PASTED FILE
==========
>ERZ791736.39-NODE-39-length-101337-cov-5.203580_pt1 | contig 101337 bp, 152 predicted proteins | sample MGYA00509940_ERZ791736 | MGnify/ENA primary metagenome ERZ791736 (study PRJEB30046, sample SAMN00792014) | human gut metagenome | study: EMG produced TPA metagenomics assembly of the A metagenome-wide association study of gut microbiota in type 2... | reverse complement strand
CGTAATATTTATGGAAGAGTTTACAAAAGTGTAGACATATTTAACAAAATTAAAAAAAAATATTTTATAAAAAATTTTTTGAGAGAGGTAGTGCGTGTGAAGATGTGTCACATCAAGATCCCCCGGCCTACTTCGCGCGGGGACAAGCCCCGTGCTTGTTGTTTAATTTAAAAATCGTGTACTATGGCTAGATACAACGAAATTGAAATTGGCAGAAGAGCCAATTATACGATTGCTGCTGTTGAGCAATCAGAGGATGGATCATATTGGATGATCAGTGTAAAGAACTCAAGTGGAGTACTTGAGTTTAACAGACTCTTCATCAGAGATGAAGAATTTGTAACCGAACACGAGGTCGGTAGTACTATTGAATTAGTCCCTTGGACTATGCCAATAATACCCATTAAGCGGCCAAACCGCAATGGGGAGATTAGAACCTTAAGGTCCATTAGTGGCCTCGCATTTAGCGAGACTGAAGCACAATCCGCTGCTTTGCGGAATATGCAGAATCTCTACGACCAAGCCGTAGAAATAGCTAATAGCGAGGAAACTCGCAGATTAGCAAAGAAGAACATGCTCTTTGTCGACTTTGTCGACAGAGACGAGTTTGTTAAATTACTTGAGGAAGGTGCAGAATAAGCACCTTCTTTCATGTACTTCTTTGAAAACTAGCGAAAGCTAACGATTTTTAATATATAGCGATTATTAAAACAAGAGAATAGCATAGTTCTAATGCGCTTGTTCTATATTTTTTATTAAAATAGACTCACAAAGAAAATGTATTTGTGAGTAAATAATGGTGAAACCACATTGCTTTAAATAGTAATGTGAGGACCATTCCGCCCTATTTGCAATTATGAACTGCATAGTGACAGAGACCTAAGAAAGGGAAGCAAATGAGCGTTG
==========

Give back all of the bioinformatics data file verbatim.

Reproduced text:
>ERZ791736.39-NODE-39-length-101337-cov-5.203580_pt1 | contig 101337 bp, 152 predicted proteins | sample MGYA00509940_ERZ791736 | MGnify/ENA primary metagenome ERZ791736 (study PRJEB30046, sample SAMN00792014) | human gut metagenome | study: EMG produced TPA metagenomics assembly of the A metagenome-wide association study of gut microbiota in type 2... | reverse complement strand
CGTAATATTTATGGAAGAGTTTACAAAAGTGTAGACATATTTAACAAAATTAAAAAAAAATATTTTATAAAAAATTTTTTGAGAGAGGTAGTGCGTGTGAAGATGTGTCACATCAAGATCCCCCGGCCTACTTCGCGCGGGGACAAGCCCCGTGCTTGTTGTTTAATTTAAAAATCGTGTACTATGGCTAGATACAACGAAATTGAAATTGGCAGAAGAGCCAATTATACGATTGCTGCTGTTGAGCAATCAGAGGATGGATCATATTGGATGATCAGTGTAAAGAACTCAAGTGGAGTACTTGAGTTTAACAGACTCTTCATCAGAGATGAAGAATTTGTAACCGAACACGAGGTCGGTAGTACTATTGAATTAGTCCCTTGGACTATGCCAATAATACCCATTAAGCGGCCAAACCGCAATGGGGAGATTAGAACCTTAAGGTCCATTAGTGGCCTCGCATTTAGCGAGACTGAAGCACAATCCGCTGCTTTGCGGAATATGCAGAATCTCTACGACCAAGCCGTAGAAATAGCTAATAGCGAGGAAACTCGCAGATTAGCAAAGAAGAACATGCTCTTTGTCGACTTTGTCGACAGAGACGAGTTTGTTAAATTACTTGAGGAAGGTGCAGAATAAGCACCTTCTTTCATGTACTTCTTTGAAAACTAGCGAAAGCTAACGATTTTTAATATATAGCGATTATTAAAACAAGAGAATAGCATAGTTCTAATGCGCTTGTTCTATATTTTTTATTAAAATAGACTCACAAAGAAAATGTATTTGTGAGTAAATAATGGTGAAACCACATTGCTTTAAATAGTAATGTGAGGACCATTCCGCCCTATTTGCAATTATGAACTGCATAGTGACAGAGACCTAAGAAAGGGAAGCAAATGAGCGTTG